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U.S. Judge approves JPMorgan criminal settlement in Madoff case

People walk inside JP Morgan headquarters in New York, October 25, 2013. REUTERS/Eduardo Munoz
People walk inside JP Morgan headquarters in New York, October 25, 2013. REUTERS/Eduardo Munoz

By Emily Flitter

NEW YORK (Reuters) - A federal judge on Wednesday approved an agreement between JPMorgan Chase & Co and U.S. prosecutors to settle charges that the bank violated anti-money laundering laws by failing to alert authorities to warning signs its employees encountered in dealings with convicted Ponzi schemer Bernard Madoff.

The settlement, which deferred the criminal charges against the bank until January 8 2016, requires JPMorgan to pay a $1.7 billion forfeiture and improve its anti-money laundering controls. If it meets the terms by the appointed date, prosecutors can dismiss the charges against it.

U.S. district Judge P. Kevin Castel approved the deferred prosecution agreement during a short hearing Wednesday, saying "I find the need to require judicial intervention to protect the integrity of the process is not necessary."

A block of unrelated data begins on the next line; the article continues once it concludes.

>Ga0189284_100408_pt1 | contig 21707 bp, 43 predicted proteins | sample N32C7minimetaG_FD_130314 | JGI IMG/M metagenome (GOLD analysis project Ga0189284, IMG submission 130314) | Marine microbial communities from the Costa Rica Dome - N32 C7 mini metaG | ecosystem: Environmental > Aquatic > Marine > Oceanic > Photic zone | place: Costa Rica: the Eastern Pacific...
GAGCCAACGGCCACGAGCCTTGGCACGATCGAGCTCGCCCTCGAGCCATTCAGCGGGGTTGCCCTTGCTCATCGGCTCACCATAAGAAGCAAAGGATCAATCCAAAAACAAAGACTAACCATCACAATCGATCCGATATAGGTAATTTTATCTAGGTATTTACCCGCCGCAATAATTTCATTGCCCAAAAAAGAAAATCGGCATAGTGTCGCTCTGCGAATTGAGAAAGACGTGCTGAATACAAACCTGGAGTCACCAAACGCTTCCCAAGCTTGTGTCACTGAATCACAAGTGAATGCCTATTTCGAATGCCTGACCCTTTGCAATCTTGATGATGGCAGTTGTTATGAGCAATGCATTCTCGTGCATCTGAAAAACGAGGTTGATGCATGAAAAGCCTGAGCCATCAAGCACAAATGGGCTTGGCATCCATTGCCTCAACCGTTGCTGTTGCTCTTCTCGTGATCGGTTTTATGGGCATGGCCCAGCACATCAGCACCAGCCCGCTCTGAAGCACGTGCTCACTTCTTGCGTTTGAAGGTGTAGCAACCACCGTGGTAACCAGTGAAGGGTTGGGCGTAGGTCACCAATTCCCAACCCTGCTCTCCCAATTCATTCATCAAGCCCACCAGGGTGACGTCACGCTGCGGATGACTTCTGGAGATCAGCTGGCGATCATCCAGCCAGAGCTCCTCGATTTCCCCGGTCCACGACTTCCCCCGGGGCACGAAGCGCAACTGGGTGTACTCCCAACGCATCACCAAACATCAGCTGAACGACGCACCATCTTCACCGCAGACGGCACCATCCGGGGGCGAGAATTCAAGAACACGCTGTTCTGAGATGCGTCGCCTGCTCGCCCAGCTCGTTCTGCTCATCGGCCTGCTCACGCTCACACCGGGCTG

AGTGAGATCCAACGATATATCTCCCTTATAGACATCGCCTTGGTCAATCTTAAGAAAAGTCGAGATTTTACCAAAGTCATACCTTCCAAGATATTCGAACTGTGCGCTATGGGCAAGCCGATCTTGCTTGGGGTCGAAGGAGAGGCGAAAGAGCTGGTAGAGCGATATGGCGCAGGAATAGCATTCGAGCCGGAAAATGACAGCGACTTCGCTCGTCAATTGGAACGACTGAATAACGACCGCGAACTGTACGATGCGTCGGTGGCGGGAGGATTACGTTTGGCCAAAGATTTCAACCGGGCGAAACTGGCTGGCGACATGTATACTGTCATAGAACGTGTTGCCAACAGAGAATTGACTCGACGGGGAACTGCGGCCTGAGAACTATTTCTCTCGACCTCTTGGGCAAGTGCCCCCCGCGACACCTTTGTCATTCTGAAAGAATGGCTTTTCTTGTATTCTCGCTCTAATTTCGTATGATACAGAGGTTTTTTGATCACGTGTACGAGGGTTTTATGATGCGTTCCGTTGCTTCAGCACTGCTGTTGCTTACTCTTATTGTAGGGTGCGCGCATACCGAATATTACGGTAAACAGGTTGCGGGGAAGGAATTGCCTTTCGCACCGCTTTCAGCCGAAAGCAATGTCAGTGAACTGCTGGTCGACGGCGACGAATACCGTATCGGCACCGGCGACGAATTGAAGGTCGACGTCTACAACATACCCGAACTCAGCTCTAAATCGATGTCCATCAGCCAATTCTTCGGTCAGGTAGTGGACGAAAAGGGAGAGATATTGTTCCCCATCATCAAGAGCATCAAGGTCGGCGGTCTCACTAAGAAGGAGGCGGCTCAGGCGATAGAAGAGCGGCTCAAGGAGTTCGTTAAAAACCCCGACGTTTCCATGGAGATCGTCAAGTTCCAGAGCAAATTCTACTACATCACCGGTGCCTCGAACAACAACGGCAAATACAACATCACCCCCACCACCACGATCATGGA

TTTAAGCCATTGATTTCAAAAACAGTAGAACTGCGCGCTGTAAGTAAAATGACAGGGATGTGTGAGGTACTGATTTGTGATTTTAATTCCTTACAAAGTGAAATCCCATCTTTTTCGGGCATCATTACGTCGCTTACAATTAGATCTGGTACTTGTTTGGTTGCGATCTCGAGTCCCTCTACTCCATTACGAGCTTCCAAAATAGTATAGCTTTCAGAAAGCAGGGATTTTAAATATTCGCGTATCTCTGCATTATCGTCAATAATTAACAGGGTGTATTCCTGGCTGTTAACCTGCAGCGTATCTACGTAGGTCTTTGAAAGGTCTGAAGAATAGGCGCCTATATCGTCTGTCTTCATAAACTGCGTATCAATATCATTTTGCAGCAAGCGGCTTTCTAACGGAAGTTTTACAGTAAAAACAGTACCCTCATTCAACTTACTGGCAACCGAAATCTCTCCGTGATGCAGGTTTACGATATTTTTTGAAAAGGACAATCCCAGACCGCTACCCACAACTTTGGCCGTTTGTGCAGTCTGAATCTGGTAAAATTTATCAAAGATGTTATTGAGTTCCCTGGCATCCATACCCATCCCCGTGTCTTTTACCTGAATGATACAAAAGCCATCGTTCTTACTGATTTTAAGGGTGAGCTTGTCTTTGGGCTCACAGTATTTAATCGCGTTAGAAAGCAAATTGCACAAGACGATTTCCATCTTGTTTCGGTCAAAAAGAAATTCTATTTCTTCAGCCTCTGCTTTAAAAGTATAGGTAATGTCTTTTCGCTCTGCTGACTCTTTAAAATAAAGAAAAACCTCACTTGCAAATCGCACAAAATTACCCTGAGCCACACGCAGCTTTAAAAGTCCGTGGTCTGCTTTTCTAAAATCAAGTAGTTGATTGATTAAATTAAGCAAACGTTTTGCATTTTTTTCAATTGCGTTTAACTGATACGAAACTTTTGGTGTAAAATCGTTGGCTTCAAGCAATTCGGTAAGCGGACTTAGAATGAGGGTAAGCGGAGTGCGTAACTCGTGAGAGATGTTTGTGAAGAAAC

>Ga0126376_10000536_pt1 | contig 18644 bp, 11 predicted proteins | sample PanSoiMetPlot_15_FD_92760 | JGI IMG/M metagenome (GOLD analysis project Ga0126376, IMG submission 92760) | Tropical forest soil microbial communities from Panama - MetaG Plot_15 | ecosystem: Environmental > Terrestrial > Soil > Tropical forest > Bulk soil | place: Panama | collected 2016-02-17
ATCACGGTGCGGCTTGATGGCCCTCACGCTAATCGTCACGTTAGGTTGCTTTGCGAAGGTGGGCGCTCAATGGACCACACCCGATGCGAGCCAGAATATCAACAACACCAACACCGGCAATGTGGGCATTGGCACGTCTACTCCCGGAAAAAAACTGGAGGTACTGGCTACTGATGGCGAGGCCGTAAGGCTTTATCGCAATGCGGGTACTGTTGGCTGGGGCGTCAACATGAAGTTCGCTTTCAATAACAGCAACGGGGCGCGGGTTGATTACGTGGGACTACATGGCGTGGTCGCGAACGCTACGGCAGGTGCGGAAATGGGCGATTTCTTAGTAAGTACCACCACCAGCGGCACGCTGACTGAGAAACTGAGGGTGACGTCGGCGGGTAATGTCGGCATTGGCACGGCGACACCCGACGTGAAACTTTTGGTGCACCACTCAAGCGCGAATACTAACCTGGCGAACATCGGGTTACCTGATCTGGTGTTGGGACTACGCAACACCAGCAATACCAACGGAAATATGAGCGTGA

Appearing on behalf of the bank, JPMorgan General Counsel Steven Cutler entered "not guilty" pleas to two criminal charges of violating the Bank Secrecy Act. Prosecutors charged the bank with violating the act by failing to maintain adequate anti-money laundering controls and failing to file a suspicious activity report.

Dressed in a gray suit and a blue tie, the silver-haired Cutler did not speak except to affirm that he was authorized to represent JPMorgan and that he had taken the steps necessary to enter into the settlement agreement with prosecutors. He declined to comment after the hearing.

JPMorgan is paying $2.6 billion in all to settle criminal, civil and regulatory actions against it related to its business with Madoff, who pleaded guilty to fraud in 2009 and is serving a 150-year prison term. Even as the bank cut its exposure to Madoff's fund to minimize its losses in what ended up being a $17.3 billion Ponzi scheme, JPMorgan never shared its doubts with U.S. authorities, government prosecutors said.

(Reporting by Emily Flitter; additional reporting by Jonathan Stempel; Editing by Bernard Orr)

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